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Volume 65 / Social Sciences

GEOGRAPHY: BRAZIL


CHRISTIAN BRANNSTROM, Associate Professor of Geography, Texas A&M University

ALTHOUGH THE AMAZONIAN ENVIRONMENT-DEVELOPMENT THEME, noted in HLAS 61 and HLAS 63, continued to be well represented in the 2005–2008 census period, new areas in geographical scholarship have appeared. The work of Valladares (item #bi2008001909#) displays a new approach to the study of Brazil's favelas or shantytowns. Valladares, who has numerous publications on favelas dating from the mid-1960s, is concerned with how favelas were "invented" by elite observers, urban planners, social scientists, and others. She draws special attention to the work of French priest Louis-Joseph Lebret, and his alliance with Bishop Helder Câmara in the 1950s, and the more recent construction of "virtual" favelas. Another important contribution to urban geography is Leite's (item #bi2008001746#) work on the gentrification of the Old Recife neighborhood. Adapted from the author's PhD dissertation completed at the Universidade de Campinas (UNICAMP), Leite details the politics and social aspects of historic preservation in Recife. He is especially interested in how culture is commodified and "counter-uses" of urban space by the area's poor people. Sánchez (item #bi2008001910#) touches on the themes that Leite covers by analyzing Curitiba and Barcelona in comparative context. Based on her 2001 PhD dissertation competed in geography at the Universidade de São Paulo, her discussion of Curitiba's takes readers to the inner workings of urban planning and city-marketing.

The historical-environmental theme was strongly represented. Espindola's treatment of regional historical geography of a relatively unknown area (item #bi2008001722#) is the product of the author's PhD dissertation in economic history at the Universidade de São Paulo. Drawing significant inspiration from geographic literatures, Espindola focuses on the idea of the Rio Doce, in Minas Gerais and Espírito Santo, as an invented "sertão" or hinterland serving as a geographical "Other." He reconstructs government attempts during the 1800s to establish fluvial transport on the Doce; this transport imperative fomented the state's many violent confrontations with Botocudo peoples, and set the stage for 20th century attempts to build railroads into the Rio Doce. Ricardo Ribeiro's two-volume work on the Cerrado of Minas Gerais, based on his doctoral dissertation completed at the Universidade Federal Rural de Rio de Janeiro's interdisciplinary development, agriculture, and society graduate program, are beautifully illustrated and passionately written. Volume one (item #bi2009000859#), which ends in the mid 1800s, is based on archival and published sources. The strengths are his treatment of indigenous peoples and discussion of the Cerrado as rebellious space in which various groups opposed to Brazilian and Portuguese authorities sought refuge. Ribeiro's second volume (item #bi2008001733#) is based on ethnographic work in various communities in the Cerrado of Minas, in which he argues that traditional resource users have been threatened by private property owners interested in commercial crops or livestock, and by environmental laws that criminalize traditional uses of flora and fauna.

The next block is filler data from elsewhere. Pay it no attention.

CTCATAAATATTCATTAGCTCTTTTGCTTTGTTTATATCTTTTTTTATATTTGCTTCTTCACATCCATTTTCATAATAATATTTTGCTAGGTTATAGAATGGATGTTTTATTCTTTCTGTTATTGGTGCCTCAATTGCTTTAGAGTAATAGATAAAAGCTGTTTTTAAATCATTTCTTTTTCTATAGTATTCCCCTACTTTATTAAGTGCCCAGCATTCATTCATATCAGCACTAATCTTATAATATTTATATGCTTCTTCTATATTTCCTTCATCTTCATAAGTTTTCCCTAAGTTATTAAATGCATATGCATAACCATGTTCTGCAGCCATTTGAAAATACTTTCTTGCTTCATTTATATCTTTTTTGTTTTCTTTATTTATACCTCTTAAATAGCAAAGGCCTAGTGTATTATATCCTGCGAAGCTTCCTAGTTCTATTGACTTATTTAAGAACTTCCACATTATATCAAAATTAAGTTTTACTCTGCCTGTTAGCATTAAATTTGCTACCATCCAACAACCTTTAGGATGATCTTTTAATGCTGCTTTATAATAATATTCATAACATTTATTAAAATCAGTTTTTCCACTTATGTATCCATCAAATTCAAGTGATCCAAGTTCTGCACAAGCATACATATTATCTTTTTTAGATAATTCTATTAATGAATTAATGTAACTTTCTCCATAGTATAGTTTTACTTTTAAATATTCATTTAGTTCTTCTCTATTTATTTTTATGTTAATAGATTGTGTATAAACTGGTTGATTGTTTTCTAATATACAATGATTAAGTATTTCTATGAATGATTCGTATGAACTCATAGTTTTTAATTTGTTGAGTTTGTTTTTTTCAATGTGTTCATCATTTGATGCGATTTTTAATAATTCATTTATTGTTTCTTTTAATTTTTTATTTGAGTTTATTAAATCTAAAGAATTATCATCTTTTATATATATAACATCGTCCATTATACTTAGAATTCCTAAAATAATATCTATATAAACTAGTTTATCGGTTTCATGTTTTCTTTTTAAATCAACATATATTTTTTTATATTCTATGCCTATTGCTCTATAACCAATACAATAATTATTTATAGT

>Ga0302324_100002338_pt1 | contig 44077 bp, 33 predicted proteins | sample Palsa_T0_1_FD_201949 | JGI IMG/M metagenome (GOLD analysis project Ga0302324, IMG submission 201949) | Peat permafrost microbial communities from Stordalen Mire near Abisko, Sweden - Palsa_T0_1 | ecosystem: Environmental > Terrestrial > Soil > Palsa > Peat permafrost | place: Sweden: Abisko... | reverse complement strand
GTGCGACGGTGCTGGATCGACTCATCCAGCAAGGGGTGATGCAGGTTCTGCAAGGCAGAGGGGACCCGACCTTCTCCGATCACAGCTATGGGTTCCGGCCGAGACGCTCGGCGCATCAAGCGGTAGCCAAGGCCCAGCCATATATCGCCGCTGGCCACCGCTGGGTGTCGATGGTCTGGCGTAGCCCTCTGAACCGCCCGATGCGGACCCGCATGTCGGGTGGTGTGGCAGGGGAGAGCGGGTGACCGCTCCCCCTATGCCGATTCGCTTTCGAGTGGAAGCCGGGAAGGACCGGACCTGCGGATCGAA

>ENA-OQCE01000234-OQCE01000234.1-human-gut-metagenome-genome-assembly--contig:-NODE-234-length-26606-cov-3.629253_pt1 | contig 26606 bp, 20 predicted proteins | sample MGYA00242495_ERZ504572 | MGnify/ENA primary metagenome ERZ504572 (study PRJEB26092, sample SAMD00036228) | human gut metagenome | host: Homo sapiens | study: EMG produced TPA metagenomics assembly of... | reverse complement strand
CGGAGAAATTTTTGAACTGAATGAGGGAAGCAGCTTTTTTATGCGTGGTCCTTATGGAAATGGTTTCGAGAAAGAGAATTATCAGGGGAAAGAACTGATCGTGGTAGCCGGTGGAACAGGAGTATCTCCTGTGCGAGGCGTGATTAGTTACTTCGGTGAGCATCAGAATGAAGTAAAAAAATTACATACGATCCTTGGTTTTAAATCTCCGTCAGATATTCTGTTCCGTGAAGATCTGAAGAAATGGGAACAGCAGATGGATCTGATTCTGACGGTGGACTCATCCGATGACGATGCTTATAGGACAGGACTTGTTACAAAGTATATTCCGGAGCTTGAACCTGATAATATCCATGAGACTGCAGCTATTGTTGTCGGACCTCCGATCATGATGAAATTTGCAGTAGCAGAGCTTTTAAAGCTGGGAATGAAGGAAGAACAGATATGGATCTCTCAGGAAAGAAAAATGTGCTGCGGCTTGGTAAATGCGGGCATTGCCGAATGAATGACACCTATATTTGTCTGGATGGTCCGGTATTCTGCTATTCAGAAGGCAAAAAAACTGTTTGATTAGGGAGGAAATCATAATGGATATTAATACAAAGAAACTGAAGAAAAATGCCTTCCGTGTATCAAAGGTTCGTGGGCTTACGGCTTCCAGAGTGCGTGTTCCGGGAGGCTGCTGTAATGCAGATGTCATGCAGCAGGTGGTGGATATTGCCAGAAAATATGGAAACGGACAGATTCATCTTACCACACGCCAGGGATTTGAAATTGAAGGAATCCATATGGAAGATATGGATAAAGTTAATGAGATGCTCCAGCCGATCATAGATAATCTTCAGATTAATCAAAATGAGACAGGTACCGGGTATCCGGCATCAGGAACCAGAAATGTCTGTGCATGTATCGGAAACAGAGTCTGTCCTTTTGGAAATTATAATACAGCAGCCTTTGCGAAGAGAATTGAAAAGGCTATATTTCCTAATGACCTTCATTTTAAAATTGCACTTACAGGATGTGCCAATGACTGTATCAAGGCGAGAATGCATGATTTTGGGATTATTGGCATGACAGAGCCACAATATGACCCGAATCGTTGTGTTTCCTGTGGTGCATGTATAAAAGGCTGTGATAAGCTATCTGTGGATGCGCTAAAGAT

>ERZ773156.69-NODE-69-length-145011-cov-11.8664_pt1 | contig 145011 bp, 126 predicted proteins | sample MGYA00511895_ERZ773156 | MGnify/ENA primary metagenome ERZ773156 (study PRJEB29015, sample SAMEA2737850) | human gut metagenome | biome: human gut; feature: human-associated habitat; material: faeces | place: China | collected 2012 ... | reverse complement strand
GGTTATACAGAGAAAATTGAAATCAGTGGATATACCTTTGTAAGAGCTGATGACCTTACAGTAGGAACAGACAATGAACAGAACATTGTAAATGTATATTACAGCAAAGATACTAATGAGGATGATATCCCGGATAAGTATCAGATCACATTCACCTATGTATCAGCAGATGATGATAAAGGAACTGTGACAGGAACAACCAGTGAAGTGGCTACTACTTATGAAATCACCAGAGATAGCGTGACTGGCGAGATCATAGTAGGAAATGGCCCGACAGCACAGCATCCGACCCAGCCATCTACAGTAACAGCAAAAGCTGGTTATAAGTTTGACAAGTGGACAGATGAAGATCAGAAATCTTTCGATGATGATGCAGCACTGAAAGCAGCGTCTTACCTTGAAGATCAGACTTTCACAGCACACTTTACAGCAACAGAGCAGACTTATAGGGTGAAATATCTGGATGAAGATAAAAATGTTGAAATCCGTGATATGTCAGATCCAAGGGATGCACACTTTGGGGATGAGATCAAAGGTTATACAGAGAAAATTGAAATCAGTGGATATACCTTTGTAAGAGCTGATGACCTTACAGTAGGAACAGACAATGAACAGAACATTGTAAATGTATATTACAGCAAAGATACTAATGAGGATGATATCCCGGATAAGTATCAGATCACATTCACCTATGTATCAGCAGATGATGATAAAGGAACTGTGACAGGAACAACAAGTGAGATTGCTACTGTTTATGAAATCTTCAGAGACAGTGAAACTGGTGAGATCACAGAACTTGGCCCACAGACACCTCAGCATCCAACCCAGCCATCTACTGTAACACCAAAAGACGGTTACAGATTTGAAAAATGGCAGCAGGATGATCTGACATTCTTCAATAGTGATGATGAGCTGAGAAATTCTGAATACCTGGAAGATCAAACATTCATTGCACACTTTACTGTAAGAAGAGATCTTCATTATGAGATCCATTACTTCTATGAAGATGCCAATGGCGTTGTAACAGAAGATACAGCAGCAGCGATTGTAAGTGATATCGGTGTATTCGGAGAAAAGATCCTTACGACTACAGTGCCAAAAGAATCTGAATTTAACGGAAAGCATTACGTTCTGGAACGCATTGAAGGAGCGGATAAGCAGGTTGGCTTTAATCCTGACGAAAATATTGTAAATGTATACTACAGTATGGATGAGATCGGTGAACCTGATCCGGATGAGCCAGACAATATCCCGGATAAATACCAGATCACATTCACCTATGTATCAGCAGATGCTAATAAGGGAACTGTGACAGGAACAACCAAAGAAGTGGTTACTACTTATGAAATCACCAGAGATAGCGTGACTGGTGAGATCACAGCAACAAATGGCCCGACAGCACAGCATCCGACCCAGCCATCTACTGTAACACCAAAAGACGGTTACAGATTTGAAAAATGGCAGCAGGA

Amazonian topics attracted significant attention on three fronts. First, numerous journal articles represent continued work on smallholder land uses, road construction, land violence, and unofficial road building (items #bi2009000571#, #bi2009000569#, and #bi2009000570#). Geographic implications of land uses and government policies are another major theme (items #bi2009000579# and #bi2009000573#), complemented by studies of frontier agricultural dynamics (items #bi2009000581#, #bi2009000585#, #bi2009001337#, #bi2009000582#, #bi2009000589#, and #bi2009002190#).

Second, Drummond and Pereira's book on Amapá state represents the return of a familiar topic to Amazonian studies, but, in this case, with a different approach. Their focus on a mining firm that worked on manganese deposits since the mid 1950s stresses how government benefited from royalties. They argue that Amapa's strong performance in socioeconomic indicators is fruit of wise application of royalties, and their research pays careful attention to both ICOMI, the Brazilian firm that partnered with US mining, and state-generated data. Third, Becker's new work on Amazonian geopolitics (item #bi2008001904#) aims to establish a new way of thinking about the topic, by arguing that the Legal Amazon represents a new role in Brazil, compared to the 1970s and 1980s; she also argues that areas that were used by low-intensity systems are now being used more intensively. Her book emphasizes that the region's new actors, such as traditional peoples and state governments, exert considerably more power than a decade ago.

The 20th century history of Brazilian geography received a major contribution from Heliana Angotti Salgueiro's edited collection on French geographer Pierre Monbeig (item #bi2009000857#) (also see HLAS 51:3279 for Monbeig). In 2001, Salgueiro organized a conference on Monbeig's work and contribution to Brazilian geography; her edited collection includes various papers that situate Monbeig in terms of his scholarly production and his broader context. The book also reproduces some of Monbeig's previously unpublished photographs held in France's Centre National de la Recherche Scientifique. The collection also includes an essay on Monbeig's archive, which was donated to the Universidade de São Paulo in 1990.


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